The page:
Letter to the Observer: Fencing wild horses could be problematic

Editor:

Animal Protection Voters of New Mexico should use common sense.

As an APV member or past member, I am disturbed by the arrogance that they exhibit when included in the writing of certain bills at the legislature. Senate Bill 158, related to livestock and excluding wild horses from the definition of livestock, is a bipartisan bill that started out as a good and necessary bill.

APV was for the bill but requested amendments and then was against the amended bill and wanted more. Now SB 158 is a disaster because APV insisted, they would work to defeat the bill if “fence out” language was not included.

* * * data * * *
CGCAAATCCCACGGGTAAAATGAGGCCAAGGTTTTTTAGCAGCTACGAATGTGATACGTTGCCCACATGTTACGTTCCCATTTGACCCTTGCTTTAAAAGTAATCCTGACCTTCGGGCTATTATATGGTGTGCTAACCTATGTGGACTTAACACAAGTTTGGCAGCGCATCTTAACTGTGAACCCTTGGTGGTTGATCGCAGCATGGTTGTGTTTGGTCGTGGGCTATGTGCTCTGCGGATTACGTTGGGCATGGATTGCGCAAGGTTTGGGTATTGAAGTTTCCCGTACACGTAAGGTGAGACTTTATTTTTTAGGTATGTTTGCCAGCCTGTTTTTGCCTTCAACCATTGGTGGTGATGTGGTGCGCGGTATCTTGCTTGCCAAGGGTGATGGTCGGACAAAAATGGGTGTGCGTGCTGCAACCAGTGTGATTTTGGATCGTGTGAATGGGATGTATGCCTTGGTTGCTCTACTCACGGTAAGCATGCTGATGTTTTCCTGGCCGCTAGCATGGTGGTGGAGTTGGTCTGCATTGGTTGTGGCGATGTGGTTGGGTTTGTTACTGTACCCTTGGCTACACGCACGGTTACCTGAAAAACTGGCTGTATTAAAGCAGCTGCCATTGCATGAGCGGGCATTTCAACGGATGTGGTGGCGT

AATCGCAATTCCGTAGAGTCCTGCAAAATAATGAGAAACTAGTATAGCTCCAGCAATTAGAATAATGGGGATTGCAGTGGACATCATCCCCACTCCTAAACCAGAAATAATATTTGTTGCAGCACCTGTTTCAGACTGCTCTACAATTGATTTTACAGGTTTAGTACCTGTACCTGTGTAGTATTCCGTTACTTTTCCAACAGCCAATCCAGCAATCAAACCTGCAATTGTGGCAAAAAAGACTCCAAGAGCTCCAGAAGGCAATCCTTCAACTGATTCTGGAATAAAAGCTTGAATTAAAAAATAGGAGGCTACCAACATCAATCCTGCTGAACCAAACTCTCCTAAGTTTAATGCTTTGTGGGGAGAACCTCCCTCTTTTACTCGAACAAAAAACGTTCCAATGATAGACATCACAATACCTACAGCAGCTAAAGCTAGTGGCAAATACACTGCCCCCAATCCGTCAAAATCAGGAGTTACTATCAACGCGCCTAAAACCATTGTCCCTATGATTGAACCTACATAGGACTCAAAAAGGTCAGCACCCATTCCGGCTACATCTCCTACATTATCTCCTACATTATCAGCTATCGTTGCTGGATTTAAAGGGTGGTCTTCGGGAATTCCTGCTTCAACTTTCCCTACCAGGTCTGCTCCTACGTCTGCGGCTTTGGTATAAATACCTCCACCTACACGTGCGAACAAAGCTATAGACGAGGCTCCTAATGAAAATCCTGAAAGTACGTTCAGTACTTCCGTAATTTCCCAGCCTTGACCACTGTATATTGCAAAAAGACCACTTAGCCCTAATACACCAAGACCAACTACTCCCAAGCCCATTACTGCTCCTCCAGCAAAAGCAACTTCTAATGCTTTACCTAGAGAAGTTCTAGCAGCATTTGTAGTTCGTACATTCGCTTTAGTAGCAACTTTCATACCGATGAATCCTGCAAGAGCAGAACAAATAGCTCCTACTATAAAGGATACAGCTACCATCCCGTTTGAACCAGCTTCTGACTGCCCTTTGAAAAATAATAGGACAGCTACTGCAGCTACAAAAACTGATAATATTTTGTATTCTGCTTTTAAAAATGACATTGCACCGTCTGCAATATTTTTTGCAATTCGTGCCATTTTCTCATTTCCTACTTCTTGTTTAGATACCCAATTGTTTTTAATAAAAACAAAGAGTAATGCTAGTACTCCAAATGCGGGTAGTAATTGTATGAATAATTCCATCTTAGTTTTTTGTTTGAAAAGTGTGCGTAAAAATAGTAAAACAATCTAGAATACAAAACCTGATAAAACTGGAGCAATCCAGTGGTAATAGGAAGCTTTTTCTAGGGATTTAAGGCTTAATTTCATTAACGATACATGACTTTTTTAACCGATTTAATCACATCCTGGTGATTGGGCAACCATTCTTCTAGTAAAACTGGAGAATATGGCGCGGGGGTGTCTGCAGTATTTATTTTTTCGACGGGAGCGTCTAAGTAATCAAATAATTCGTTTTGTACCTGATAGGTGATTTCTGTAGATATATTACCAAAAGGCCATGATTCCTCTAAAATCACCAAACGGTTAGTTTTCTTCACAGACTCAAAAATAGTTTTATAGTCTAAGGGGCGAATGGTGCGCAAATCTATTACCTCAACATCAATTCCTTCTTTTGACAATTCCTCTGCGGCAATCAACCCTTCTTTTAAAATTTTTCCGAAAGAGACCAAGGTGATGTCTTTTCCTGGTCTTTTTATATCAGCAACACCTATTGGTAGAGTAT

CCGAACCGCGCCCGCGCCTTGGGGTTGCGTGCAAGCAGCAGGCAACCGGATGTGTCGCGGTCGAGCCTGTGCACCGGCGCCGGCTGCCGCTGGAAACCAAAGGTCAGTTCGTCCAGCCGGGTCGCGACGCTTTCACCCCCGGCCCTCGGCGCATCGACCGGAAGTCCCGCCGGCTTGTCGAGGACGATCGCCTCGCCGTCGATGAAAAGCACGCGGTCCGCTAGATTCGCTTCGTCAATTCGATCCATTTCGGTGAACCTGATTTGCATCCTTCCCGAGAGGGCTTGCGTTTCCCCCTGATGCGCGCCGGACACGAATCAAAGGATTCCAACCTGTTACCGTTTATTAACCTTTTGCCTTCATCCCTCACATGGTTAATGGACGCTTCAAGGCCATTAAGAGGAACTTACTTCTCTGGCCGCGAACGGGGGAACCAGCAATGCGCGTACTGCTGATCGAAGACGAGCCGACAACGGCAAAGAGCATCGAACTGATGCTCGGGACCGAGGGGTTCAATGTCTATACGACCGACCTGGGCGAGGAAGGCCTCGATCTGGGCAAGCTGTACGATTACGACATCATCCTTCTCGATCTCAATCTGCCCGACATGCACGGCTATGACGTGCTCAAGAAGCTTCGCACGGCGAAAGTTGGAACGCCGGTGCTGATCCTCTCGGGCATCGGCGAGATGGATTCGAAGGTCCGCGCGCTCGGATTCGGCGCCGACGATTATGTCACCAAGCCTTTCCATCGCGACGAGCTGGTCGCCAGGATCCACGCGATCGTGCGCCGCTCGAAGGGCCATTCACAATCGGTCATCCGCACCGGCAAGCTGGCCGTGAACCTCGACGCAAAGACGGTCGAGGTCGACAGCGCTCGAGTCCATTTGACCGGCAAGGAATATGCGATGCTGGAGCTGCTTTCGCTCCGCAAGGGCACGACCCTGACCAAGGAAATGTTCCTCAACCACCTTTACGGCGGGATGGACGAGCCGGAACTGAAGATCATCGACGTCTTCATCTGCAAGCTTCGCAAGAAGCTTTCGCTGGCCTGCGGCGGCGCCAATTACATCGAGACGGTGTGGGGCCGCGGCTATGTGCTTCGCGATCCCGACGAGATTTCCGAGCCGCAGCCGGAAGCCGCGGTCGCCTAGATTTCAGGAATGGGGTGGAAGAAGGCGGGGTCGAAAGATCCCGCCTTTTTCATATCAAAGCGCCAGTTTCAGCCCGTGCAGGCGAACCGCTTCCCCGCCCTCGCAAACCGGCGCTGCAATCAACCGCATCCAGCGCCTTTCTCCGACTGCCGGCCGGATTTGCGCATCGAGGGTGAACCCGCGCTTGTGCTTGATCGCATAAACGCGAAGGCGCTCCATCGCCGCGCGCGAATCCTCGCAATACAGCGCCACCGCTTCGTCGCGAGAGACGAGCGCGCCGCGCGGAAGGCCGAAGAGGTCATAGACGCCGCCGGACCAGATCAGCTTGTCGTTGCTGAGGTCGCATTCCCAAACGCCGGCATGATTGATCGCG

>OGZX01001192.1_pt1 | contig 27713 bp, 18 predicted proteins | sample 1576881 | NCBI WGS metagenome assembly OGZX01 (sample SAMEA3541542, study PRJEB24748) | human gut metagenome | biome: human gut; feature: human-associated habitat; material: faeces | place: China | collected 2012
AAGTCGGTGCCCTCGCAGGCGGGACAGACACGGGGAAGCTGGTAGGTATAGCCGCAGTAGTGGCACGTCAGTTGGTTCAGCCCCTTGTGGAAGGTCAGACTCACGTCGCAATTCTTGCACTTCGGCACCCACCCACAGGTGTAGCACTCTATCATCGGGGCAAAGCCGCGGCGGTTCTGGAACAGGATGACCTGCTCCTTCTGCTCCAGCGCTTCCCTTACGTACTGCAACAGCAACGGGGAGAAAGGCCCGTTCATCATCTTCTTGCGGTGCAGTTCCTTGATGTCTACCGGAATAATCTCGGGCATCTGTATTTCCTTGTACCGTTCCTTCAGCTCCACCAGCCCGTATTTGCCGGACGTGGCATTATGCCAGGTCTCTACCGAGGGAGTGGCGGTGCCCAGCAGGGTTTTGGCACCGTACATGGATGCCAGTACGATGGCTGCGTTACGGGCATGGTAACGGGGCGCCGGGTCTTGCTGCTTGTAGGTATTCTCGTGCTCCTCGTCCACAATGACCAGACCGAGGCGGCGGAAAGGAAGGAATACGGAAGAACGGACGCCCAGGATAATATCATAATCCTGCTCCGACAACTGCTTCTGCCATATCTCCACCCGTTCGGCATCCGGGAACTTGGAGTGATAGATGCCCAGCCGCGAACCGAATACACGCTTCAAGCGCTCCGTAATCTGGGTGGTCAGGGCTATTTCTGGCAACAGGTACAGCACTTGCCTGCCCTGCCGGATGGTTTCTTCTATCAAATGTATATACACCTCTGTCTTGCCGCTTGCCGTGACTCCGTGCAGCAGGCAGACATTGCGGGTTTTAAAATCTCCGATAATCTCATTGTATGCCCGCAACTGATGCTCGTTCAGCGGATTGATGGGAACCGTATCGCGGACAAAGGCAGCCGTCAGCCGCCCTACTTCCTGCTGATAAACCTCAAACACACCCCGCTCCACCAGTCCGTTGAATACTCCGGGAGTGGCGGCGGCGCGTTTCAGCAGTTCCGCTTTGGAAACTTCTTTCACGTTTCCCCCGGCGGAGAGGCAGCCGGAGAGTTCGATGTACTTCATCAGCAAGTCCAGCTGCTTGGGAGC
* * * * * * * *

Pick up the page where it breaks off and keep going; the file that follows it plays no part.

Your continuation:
This language is not conducive to good governance. Private land owners would have to fence their properties against wild horses, which include feral horses.

This creates a law that will be challenged in court if it passes. All private lands now become a statewide private horse preserve and private land owners’ rights are cast aside.

Under this law, private horse preserves would pop up all over New Mexico and in our neighborhoods. This is a burden on private land owners who will be unable to stop the degradation of watersheds or protect the habitats of lessor animals.

That’s all we need: more fences.

How is the Wildlife Corridors Bill proceeding? It can’t work with all these new fences that APV wants.

Mike Neas

Placitas

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